Professors Kristen Ghodsee and Margaret Boyle each received an honorable mention for their respective research books last week. 

The Association for Women in Slavic Studies recognized Ghodsee’s book “The Left Side of History: World War II and the Unfilled Promise of Communism,” as an honorable mention for the Heldt Prize for Best Book in Slavic and East European Women’s Studies. Ghodsee’s book examines communist sympathisers during World War II.

Boyle’s book, “Unruly Women: Performance, Penitence, and Punishment in Early Modern Spain,” received an honorable mention from The Society for the Study of Early Modern Women’s Best Book on Women and Gender for 2014. The book follows the lives of incarcerated women in Early Modern Spain.

Both professors based their books on prior research. Ghodsee, a professor of gender and women’s studies, researches communism in the Eastern European Bloc. Boyle, an assistant professor of romance languages and literatures, has been interested in Early Modern Spain since her undergraduate work at Reed College.

Boyle recommends her book to undergraduates because of the primary source materials within it.

 “You can look past the history that I’ve put together and look at what I think is very exciting, which is getting access to first person accounts of the creation of these jails,” she said. 

Both professors also teach courses at Bowdoin expanding on the material discussed in the books.

For students intrigued by “Left Side,” Ghodsee teaches two classes which relate to her book: “Radical Families, Radical Politics” and “Gender and Sexuality in Contemporary Eastern Europe.”

“These courses focus on the operations of power, the intersections of race, gender and class and the popular mythologies about contemporary capitalism and its political alternatives,” Ghodsee said.

Boyle regularly teaches classes studying early modern literature, such as “Don Quixote,” as well as Spanish language classes. In the past, she has led seminars in the Spanish department, where she continued her emphasis on women in the early modern era.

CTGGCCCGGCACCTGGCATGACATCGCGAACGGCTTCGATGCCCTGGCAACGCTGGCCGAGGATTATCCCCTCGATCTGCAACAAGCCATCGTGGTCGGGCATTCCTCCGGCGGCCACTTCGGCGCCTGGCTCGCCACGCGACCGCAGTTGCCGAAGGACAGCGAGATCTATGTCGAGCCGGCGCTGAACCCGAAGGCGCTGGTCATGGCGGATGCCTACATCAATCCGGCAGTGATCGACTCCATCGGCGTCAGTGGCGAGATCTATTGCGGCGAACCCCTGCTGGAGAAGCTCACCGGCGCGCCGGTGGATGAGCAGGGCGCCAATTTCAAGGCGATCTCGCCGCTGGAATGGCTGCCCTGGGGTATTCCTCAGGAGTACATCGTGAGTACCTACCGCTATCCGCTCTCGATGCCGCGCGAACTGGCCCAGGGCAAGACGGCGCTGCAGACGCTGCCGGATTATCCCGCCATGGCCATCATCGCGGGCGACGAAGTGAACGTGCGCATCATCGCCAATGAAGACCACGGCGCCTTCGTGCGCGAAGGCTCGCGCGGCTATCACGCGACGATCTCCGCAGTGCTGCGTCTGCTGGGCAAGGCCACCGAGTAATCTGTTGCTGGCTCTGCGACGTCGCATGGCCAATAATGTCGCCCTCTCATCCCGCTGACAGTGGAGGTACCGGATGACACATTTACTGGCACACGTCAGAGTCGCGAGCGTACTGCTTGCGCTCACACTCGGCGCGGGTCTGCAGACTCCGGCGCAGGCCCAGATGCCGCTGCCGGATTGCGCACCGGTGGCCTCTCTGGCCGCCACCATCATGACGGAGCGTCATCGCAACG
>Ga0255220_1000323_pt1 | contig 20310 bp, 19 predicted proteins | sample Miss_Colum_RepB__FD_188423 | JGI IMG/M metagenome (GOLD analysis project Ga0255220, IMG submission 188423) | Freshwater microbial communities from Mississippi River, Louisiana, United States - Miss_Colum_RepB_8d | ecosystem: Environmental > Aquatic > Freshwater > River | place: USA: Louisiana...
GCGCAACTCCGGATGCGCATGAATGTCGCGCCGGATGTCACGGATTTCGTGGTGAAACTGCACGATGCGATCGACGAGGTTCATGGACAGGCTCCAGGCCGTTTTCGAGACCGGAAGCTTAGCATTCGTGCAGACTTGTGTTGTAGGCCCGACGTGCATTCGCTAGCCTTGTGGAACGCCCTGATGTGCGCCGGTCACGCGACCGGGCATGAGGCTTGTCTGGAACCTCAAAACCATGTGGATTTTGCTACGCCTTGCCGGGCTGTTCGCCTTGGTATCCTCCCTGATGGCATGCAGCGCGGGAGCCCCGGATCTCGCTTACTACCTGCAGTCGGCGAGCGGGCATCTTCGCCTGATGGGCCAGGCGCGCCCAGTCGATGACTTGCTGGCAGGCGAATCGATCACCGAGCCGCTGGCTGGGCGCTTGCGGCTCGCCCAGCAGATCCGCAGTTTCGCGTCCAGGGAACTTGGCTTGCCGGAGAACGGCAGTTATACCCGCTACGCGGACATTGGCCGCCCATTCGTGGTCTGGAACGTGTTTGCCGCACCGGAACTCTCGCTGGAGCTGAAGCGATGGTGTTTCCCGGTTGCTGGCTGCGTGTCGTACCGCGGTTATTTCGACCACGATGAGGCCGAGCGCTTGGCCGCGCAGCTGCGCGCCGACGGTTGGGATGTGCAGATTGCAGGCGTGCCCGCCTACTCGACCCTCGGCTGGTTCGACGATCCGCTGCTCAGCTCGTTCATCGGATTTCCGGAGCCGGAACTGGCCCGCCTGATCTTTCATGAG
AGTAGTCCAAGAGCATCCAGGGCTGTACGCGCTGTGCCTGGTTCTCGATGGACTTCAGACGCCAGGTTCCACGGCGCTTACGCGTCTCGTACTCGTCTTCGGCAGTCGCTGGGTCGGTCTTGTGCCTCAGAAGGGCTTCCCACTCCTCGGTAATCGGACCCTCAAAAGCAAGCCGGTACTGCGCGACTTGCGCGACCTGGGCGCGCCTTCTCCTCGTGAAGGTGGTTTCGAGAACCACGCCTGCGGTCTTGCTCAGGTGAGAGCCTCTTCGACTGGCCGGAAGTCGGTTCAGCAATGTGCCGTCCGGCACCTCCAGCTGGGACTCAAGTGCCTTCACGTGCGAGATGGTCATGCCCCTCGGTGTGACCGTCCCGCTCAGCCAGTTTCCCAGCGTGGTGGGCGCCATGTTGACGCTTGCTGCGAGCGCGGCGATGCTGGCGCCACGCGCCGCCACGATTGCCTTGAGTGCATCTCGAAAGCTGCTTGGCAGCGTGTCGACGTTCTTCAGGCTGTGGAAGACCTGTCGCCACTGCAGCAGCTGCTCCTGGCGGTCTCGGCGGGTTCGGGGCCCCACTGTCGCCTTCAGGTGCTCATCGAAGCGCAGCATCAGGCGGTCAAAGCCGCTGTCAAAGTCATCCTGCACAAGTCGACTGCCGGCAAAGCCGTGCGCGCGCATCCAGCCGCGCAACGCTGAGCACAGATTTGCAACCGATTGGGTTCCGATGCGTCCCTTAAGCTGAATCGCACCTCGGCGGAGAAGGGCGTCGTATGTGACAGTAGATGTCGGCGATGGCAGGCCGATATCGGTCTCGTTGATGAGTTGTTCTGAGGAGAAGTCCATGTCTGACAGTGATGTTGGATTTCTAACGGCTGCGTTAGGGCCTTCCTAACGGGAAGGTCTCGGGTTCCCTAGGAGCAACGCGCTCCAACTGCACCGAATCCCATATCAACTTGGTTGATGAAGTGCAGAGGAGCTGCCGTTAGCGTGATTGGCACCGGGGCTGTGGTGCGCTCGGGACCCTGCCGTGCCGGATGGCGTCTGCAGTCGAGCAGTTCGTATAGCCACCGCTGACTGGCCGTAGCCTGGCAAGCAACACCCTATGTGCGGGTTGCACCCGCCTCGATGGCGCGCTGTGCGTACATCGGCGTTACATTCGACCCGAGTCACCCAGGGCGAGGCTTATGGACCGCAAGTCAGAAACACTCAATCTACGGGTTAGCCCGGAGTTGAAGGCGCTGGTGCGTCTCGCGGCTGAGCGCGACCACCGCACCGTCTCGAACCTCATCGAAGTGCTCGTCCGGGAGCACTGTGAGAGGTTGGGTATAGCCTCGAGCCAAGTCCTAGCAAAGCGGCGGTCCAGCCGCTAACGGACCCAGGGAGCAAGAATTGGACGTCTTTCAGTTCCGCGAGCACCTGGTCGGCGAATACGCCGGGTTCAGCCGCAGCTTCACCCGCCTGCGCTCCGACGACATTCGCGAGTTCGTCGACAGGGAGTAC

“If you have professors that you like or admire, take the time to read their books,” Ghodsee said. “In addition to teaching, we are also scholars producing knowledge in our disciplines, and our excitement for our research infuses our enthusiasm in the classroom.”

Ghodsee began writing “The Left Side of History” after a man set himself on fire a block away from her while visiting Eastern Europe in March of 2013.

“I wrote ‘The Left Side of History’ by mistake” said Ghodsee in an email to the Orient. “The smell of burning human flesh spurred me to put fingers to the keyboard.” 

“Unruly Women” examines the treatment of incarcerated women in Spain during the early modern era.

“I started out the project in the archives wanting to learn what it meant for women to be friends...and then one of the things I ended up learning about, or running into, were all these documents about the first jails and Magdalene houses created for women,” Boyle said in a phone interview with the Orient.

Boyle has been guided by colleagues and editors since she began dissertation on Early Modern Spain and received support for her book.

“Getting through the editing and revisions process and being optimistic about it all coming’s exciting to finally see it out,” she said.

Ghodsee recommends her book to any Bowdoin student tired of apathy and hipster irony. In it, she follows the political idealism of a Bulgarian peasant girl and an Oxford student fighting to build a better world. She contrasts the idealism present in her book with modern literature.

“These young people believed they could build a better world, and fought, and sometimes died, for those ideals,” Ghodsee said. “Right now, popular young adult literature posits a bleak dystopian future, but I think we need young people to start imagining utopias.  My book is maybe the academic equivalent of Disney’s Tomorrowland.”

Correction (November 1, 2015 at 10:20 a.m.): The article previously miswrote the name of the Heldt Prize for Best Book in Slavic and East European Women's Studies. It is the Heldt Prize for Best Book in Slavic and East European Women's Studies, not Heldt Prize for Best Book in Slavic and Eastern Studies. Eastern Bloc was also misspelled. It is Eastern Bloc not Eastern Block.